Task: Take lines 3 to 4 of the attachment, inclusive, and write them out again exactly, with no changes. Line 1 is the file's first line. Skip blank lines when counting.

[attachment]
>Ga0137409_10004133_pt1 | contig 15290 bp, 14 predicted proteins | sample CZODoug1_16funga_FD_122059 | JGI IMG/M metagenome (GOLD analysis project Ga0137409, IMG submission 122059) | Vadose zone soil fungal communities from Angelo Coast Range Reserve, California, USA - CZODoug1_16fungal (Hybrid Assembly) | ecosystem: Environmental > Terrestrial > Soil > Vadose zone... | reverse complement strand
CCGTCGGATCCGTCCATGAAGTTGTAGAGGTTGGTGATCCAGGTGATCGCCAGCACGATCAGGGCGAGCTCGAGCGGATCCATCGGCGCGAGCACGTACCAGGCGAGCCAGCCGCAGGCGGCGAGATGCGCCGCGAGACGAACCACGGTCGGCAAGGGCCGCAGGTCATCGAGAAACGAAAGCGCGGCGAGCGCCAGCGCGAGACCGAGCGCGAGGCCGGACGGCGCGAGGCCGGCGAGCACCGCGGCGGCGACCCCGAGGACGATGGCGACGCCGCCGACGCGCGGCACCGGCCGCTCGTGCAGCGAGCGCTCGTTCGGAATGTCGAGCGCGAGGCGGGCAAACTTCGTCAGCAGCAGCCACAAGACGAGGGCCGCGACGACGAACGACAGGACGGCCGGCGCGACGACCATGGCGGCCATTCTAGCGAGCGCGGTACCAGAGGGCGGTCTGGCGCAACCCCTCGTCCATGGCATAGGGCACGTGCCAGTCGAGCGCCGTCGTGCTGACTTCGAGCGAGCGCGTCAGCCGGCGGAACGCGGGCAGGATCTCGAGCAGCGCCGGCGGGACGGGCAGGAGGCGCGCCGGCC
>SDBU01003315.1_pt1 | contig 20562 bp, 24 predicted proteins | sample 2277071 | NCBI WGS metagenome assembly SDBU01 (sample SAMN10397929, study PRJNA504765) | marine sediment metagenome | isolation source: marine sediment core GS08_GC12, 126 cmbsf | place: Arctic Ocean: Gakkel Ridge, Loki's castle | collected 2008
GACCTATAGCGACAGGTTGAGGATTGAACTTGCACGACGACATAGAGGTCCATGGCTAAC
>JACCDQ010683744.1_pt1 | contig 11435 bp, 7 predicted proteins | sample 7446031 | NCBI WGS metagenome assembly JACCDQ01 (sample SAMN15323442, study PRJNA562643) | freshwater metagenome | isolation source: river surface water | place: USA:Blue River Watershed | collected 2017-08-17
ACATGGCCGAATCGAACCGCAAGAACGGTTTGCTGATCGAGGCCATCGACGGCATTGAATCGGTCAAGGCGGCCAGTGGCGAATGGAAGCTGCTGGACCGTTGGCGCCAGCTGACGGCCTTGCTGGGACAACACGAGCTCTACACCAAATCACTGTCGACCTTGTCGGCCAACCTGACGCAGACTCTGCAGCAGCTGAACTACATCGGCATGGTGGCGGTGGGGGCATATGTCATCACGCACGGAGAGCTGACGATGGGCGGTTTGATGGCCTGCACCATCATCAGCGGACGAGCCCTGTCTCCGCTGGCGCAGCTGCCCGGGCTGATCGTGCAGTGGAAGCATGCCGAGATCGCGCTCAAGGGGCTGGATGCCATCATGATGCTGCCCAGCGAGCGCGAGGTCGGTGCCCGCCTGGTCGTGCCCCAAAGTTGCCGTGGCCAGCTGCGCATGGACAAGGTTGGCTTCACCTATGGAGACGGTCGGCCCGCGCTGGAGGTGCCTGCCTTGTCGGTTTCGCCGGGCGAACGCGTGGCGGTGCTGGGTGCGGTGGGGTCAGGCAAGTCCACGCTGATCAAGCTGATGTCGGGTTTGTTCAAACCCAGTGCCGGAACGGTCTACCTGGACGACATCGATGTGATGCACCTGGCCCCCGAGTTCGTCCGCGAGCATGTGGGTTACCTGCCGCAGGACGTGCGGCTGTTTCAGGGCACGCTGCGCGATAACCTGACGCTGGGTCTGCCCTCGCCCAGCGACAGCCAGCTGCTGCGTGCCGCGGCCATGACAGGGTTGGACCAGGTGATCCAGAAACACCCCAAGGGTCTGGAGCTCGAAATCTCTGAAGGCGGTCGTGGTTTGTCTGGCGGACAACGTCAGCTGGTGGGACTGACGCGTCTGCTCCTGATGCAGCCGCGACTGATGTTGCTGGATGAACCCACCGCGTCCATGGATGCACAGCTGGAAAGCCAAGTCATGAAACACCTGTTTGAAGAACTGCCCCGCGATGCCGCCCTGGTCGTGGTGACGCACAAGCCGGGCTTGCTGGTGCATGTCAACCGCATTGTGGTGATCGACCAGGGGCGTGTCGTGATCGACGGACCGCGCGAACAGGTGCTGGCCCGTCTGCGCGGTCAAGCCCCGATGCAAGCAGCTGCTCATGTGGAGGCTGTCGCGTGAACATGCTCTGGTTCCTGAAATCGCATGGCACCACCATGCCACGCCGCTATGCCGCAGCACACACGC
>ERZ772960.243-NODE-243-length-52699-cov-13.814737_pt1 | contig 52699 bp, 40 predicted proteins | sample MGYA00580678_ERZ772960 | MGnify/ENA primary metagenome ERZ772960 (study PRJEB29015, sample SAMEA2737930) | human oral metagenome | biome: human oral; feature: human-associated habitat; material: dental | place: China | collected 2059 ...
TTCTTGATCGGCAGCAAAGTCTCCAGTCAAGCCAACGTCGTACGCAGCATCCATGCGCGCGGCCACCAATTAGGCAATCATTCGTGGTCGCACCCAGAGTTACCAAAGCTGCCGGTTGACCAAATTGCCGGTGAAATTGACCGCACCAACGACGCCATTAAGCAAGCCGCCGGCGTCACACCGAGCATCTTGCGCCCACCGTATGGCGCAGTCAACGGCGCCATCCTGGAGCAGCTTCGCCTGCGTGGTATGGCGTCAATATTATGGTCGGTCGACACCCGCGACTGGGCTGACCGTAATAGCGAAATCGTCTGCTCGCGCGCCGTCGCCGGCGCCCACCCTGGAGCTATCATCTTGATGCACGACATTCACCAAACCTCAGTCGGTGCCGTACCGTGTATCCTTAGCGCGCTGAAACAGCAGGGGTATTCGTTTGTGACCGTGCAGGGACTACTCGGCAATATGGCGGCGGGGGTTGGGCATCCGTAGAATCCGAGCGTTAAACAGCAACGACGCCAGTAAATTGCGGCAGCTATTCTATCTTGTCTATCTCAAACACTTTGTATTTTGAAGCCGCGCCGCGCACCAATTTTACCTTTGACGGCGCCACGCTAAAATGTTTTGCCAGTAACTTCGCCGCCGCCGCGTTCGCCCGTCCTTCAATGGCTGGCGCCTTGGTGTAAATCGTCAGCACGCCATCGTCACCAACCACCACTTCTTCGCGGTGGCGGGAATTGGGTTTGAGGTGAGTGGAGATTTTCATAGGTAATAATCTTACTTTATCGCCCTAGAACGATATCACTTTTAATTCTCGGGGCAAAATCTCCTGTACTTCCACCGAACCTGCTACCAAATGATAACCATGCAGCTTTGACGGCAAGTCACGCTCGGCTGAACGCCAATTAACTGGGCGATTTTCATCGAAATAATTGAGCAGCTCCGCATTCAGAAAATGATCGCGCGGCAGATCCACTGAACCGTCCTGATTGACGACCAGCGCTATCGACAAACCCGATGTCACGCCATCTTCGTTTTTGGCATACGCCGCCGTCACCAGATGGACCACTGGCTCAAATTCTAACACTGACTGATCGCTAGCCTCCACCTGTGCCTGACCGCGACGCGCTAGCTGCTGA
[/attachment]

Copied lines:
>SDBU01003315.1_pt1 | contig 20562 bp, 24 predicted proteins | sample 2277071 | NCBI WGS metagenome assembly SDBU01 (sample SAMN10397929, study PRJNA504765) | marine sediment metagenome | isolation source: marine sediment core GS08_GC12, 126 cmbsf | place: Arctic Ocean: Gakkel Ridge, Loki's castle | collected 2008
GACCTATAGCGACAGGTTGAGGATTGAACTTGCACGACGACATAGAGGTCCATGGCTAAC